The proud lily is broken, shattered; she bows her head, the storm has crushed her. Incapable of resistance, she is seized by one of the executioners, who, by a sudden movement, throws her upon her back. Another then approaches and places her in the most convenient position for receiving the punishment. Soon, with rough brutality, he lays his broad hand upon her head, and places it so that it may not be hit by the knout, and then, like a butcher who is about to throttle a lamb, he caresses that snow-white back, as if taking pleasure in the contemplation of the wonderful fairness of his victim.
Now is she in the right position; he steps back, and raising the knout, brings it down upon Eleonore’s back with such accuracy that it takes off a strip of skin from her neck to her girdle. Then he swings the knout anew, with the same accuracy and the same result. In a few moments her skin hangs in shreds over her girdle, her whole form is dripping with blood, and the shuddering spectators venture not a single bravo for this dexterous executioner.
The work is finished! With a flayed back Eleonore is raised upon the shoulders of the executioner. She has not screamed, she has not moaned, she has remained dumb and without complaint, but she has prayed to God for vengeance and expiation for the shame inflicted upon her.
And again advances the executioner, with a pair of pincers in his hand. Eleonore looks at him through eyes flaming with anger.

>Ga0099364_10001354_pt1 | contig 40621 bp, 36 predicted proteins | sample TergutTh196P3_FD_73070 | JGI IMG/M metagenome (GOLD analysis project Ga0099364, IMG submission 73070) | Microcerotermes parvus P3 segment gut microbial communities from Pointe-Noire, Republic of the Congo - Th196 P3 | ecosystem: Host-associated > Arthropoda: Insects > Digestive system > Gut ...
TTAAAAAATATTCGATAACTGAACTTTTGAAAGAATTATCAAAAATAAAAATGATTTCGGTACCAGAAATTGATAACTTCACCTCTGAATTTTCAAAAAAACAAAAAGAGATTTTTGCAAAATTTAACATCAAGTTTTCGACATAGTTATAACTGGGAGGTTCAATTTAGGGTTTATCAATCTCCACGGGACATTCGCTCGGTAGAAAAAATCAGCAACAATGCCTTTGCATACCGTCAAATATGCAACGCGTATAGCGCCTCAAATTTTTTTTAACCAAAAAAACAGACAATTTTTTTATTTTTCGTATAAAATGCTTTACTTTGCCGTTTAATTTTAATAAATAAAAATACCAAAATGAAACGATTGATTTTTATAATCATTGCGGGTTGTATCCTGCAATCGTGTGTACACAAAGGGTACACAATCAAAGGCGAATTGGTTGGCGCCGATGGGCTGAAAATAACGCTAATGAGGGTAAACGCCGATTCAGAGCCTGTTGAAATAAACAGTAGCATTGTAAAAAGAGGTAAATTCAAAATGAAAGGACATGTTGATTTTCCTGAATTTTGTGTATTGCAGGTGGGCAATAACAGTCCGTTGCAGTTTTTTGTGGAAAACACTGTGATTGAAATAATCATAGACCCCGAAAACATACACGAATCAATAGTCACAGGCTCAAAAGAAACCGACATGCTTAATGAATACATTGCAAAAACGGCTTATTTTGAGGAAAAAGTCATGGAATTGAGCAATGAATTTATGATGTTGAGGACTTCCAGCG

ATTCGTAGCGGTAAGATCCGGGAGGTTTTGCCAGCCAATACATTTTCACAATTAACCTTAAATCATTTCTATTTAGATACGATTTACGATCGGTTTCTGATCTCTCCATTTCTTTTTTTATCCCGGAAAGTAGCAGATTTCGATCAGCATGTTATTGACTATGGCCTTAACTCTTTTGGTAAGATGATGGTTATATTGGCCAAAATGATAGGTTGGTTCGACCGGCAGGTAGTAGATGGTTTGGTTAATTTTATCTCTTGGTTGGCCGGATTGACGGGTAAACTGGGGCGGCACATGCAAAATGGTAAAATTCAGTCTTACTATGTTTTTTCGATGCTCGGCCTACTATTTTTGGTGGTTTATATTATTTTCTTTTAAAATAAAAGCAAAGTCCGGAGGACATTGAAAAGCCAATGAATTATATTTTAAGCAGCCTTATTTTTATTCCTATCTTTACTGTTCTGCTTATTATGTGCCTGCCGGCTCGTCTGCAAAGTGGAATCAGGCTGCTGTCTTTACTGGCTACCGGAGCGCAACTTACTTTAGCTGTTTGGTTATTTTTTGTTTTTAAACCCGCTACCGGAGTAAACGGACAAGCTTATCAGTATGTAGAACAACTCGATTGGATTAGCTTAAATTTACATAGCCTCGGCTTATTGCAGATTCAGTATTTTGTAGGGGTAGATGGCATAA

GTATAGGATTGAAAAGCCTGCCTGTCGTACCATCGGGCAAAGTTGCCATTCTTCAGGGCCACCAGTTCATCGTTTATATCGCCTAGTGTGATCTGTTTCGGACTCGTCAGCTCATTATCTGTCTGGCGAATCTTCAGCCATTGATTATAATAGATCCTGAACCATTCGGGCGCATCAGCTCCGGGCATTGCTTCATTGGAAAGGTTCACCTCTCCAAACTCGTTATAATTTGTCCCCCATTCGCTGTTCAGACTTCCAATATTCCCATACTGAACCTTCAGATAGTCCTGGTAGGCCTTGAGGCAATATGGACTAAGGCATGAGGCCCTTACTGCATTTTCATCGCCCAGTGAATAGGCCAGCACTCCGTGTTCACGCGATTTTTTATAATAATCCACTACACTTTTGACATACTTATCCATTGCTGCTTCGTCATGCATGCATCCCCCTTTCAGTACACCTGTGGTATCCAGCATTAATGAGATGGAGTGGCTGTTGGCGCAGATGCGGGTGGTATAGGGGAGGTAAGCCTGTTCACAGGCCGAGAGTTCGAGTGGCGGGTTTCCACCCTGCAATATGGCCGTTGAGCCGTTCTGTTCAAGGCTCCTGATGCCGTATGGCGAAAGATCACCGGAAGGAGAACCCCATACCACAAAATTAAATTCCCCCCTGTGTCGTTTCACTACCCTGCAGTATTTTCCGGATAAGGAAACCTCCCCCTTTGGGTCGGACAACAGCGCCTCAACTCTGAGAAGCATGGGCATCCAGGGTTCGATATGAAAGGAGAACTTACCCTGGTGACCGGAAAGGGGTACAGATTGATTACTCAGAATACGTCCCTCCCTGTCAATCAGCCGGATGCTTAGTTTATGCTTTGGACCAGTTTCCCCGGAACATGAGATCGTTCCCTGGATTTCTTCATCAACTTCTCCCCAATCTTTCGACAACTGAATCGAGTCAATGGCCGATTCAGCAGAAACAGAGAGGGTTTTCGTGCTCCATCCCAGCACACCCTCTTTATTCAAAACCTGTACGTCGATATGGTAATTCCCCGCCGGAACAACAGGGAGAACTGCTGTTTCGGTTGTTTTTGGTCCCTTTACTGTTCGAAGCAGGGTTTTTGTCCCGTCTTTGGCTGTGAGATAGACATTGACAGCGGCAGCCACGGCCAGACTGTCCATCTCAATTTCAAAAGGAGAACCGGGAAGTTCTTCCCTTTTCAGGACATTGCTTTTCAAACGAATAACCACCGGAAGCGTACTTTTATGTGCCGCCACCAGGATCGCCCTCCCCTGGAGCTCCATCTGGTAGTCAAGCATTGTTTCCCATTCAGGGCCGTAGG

“What would you?” she coldly asks.
“Tear out your tongue!” answers he, with a rude laugh. Two of the executioner’s assistants then seizing her, grasp her head.
This time Eleonore defends herself—despair lends her strength. Freeing herself from the grasp of these barbarous executioners, she falls upon her knees, and, raising her bloody arms toward heaven, implores the mercy of God: glancing at the spectators, she implores their pity and their aid; turning her eyes toward the proud imperial palace, where Elizabeth sits enthroned, she begs there for grace and mercy.
But as all remained silent, and as neither God nor man, nor yet the empress, had mercy upon her, a wild rage took possession of Eleonore’s soul.
Raising her eyes toward heaven with flaming glances, she exclaimed:
“Woe to this merciless Elizabeth! Woe to this woman who has no compassion for another woman! What she now does to me, do Thou also to her, my God and Lord! Grant that she be flayed as she has now flayed me! Grant her a daughter, and let that daughter before her mother’s eyes suffer what I now suffer, O my God! Woe to Elizabeth, and woe to you, ye cowardly slaves, who can look on and see a woman flayed and tortured! Shame and perdition to Russia and its Empress Elizabeth!”
These were Eleonore’s last words. With a wild rage her executioners seized her for the purpose of tearing out her tongue. And when that was accomplished, and her husband and son had suffered a similar martyrdom, all three were placed upon a kibitka, to be conveyed to Siberia.